Marcin Wichary from Medium recently wrote a similar post on this topic, which I highly recommend. This post summarizes an expansion on his work, particularly as it relates to this comment thread on text-shadow.
We read news articles, blog posts, tweets, emails, text messages, books, restaurant menus, TV Guides, subtitles, road signs, product labels, snail mail, code, and more. And that’s not counting the hundreds of user interfaces we computer-savvy folk interact with every day.
The web wasn’t originally built as a bastion of typographical excellence. Until quite recently, the best web type didn’t even come close to the best book. But to the credit of standards bodies, browser vendors, CSS experts, and others, that gap is narrowing.
I’m hoping the trick I’m about to show you gets us just a little bit closer.
In CSS, links are styled with text-decoration: underline by default. This gives them the following look:
Over time, this historical default has led to the underline being a fairly universal symbol for link.
Since each OS+browser implements this underline itself, its weight and placement can vary quite a bit, leading to inconsistencies within designs across systems.
Further, very few implementations take into account what are known in typography as descenders, or glyphs which extend below the text baseline. These include letters like g, j, p, q, y, and in some typefaces, numerals like 3, 4, 5, 7, and 9.
iOS 8 recently started handling descenders better. Here’s a screenshot from the Messages app.
Here’s another from Safari:
Apple has historically been a leader in digital typography. Ever since Steve Jobs fatefully listened in on a calligraphy class, typography has been a central design element at Apple.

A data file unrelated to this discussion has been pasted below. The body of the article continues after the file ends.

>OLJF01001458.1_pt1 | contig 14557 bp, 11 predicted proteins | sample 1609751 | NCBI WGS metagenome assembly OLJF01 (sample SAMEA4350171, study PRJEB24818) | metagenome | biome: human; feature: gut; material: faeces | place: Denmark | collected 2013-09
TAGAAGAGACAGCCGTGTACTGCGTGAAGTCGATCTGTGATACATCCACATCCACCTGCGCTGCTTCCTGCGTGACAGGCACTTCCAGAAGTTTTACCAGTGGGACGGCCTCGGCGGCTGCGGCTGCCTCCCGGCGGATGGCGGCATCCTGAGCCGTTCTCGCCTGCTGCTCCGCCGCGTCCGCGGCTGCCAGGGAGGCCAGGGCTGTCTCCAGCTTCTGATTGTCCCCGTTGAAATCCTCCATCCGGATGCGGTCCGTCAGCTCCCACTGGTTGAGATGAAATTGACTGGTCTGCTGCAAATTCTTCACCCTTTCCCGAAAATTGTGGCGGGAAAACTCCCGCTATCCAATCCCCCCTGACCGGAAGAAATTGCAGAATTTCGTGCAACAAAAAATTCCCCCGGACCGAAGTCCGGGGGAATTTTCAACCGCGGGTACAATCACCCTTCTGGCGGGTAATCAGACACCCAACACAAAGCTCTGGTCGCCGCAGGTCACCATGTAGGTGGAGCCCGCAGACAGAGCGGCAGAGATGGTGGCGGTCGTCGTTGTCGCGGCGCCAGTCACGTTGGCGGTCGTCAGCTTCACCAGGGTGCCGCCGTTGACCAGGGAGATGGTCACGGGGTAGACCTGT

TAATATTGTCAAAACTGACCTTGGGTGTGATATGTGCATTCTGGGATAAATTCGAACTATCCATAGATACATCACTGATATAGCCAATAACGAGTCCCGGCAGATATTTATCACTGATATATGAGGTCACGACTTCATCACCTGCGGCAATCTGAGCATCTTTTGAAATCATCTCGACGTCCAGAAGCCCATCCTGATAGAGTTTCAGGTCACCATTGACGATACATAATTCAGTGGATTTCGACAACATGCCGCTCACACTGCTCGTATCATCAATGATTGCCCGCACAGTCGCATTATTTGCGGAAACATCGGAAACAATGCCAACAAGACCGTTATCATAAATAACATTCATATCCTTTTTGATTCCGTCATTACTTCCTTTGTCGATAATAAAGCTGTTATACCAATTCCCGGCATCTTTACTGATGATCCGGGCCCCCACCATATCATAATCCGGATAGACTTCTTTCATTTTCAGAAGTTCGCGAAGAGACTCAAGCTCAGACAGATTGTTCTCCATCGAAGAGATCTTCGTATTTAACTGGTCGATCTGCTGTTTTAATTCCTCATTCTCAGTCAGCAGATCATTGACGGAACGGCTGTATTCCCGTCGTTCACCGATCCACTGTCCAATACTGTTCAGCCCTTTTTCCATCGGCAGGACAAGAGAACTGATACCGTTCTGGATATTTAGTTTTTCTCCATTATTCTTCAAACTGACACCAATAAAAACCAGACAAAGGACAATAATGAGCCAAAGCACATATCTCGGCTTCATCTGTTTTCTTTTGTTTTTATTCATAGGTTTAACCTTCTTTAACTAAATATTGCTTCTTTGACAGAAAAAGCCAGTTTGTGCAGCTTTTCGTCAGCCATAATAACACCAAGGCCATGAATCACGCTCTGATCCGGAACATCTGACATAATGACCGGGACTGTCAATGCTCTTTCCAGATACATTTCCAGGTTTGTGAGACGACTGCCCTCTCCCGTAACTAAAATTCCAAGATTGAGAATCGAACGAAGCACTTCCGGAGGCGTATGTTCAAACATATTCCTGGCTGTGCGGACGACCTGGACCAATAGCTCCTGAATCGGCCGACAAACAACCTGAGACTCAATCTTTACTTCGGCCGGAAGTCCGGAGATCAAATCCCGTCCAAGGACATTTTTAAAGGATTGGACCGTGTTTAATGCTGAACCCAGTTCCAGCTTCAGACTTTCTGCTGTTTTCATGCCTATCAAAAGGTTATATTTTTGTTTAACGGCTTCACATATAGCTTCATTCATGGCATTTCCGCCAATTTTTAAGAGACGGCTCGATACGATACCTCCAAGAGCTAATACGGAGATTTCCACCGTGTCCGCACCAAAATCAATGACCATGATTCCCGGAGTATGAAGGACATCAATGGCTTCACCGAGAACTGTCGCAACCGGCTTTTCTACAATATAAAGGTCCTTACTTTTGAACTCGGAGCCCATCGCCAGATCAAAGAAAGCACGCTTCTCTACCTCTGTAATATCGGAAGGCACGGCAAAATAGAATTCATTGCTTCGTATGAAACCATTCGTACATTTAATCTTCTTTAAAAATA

This implementation is an improvement, but personally I find the underline extends too far to the left of the “h” and too far to the right of the final “g”. So we’re going to try to do even better.
So we built an app for Eager, called SmartUnderline, which does just that.
A smarter underline
All of these concerns led me to the conclusion that I draw this line myself. When I began writing The Magic of CSS, getting the typography right was essential. I’d read Medium’s post and decided to give this text-shadow thing a shot. (If you’re curious, here’s my first implementation, back in March.)
@import nib selectionColor = #b4d5fe textShadowToCropUnderline(color) text-shadow .03em 0 color, -.03em 0 color, 0 .03em color, 0 -.03em color, .06em 0 color, -.06em 0 color, .09em 0 color, -.09em 0 color, .12em 0 color, -.12em 0 color, .15em 0 color, -.15em 0 color linkUnderlines(backgroundColor, color) color color text-decoration none textShadowToCropUnderline backgroundColor background-image linear-gradient(backgroundColor, backgroundColor), linear-gradient(backgroundColor, backgroundColor), linear-gradient(color, color) background-size .05em 1px, .05em 1px, 1px 1px background-repeat no-repeat, no-repeat, repeat-x background-position 0% 90%, 100% 90%, 0% 90% &::selection textShadowToCropUnderline selectionColor background selectionColor &::selection textShadowToCropUnderline selectionColor background selectionColor &:before, &:after, *, *:before, *:after text-shadow none &:visited color color
There’s a lot going on here, so I’ll break it down in a second. But first let me just show you how simple this mixin is to use once you import it into your project.
a linkUnderlines #fff, #000
That’s it. Just call linkUnderlines with a background color and text color. As an example, here’s how we use the mixin in the Eager blog:
blogTextColor = #333332 blogBackgroundColor = #fff .blog-post color blogTextColor a:not(.without-underline) linkUnderlines blogBackgroundColor, blogTextColor
The :not(.without-underline) part is not necessary, but I recommend using it to give yourself a way to opt-out a specific link.
<a class="without-underlines">I’m a special link! 🙂</a>
Alright, you’ve waited patiently, so here’s a breakdown of what all of this stuff does.
First we define a helper mixin textShadowToCropUnderline which draws 12 text-shadows, half to the left, half to the right, spaced every .03em. This is called within linkUnderlines with the background color you pass, since its job is to draw the letters below the text but above the background image. It is also called within the ::selection (and associated -moz- prefix for Firefox) block to set a different background color for cropping when text is selected.
textShadowToCropUnderline(color) text-shadow .03em 0 color, -.03em 0 color, 0 .03em color, 0 -.03em color, .06em 0 color, -.06em 0 color, .09em 0 color, -.09em 0 color, .12em 0 color, -.12em 0 color, .15em 0 color, -.15em 0 color
This is the meat of the trick, and took a fair amount of fine-tuning. A little detail: